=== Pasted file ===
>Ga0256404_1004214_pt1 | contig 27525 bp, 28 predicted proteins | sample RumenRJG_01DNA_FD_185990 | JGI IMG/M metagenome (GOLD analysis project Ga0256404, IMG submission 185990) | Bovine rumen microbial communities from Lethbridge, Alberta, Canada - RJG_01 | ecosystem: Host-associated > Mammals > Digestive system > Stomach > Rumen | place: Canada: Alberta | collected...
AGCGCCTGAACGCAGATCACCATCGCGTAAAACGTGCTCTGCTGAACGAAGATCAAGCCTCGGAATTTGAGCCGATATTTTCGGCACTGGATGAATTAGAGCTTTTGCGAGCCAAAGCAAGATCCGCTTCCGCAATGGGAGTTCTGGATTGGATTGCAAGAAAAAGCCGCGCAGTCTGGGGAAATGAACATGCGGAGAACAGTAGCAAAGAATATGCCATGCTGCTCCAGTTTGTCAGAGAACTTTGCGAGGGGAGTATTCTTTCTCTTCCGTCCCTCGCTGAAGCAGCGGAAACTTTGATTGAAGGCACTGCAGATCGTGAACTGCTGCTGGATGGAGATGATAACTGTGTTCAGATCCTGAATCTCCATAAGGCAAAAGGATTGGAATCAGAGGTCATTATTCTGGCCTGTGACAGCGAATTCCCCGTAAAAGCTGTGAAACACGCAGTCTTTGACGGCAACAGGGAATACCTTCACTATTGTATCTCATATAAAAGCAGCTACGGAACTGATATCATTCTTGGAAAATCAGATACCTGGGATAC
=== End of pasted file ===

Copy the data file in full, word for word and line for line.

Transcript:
>Ga0256404_1004214_pt1 | contig 27525 bp, 28 predicted proteins | sample RumenRJG_01DNA_FD_185990 | JGI IMG/M metagenome (GOLD analysis project Ga0256404, IMG submission 185990) | Bovine rumen microbial communities from Lethbridge, Alberta, Canada - RJG_01 | ecosystem: Host-associated > Mammals > Digestive system > Stomach > Rumen | place: Canada: Alberta | collected...
AGCGCCTGAACGCAGATCACCATCGCGTAAAACGTGCTCTGCTGAACGAAGATCAAGCCTCGGAATTTGAGCCGATATTTTCGGCACTGGATGAATTAGAGCTTTTGCGAGCCAAAGCAAGATCCGCTTCCGCAATGGGAGTTCTGGATTGGATTGCAAGAAAAAGCCGCGCAGTCTGGGGAAATGAACATGCGGAGAACAGTAGCAAAGAATATGCCATGCTGCTCCAGTTTGTCAGAGAACTTTGCGAGGGGAGTATTCTTTCTCTTCCGTCCCTCGCTGAAGCAGCGGAAACTTTGATTGAAGGCACTGCAGATCGTGAACTGCTGCTGGATGGAGATGATAACTGTGTTCAGATCCTGAATCTCCATAAGGCAAAAGGATTGGAATCAGAGGTCATTATTCTGGCCTGTGACAGCGAATTCCCCGTAAAAGCTGTGAAACACGCAGTCTTTGACGGCAACAGGGAATACCTTCACTATTGTATCTCATATAAAAGCAGCTACGGAACTGATATCATTCTTGGAAAATCAGATACCTGGGATAC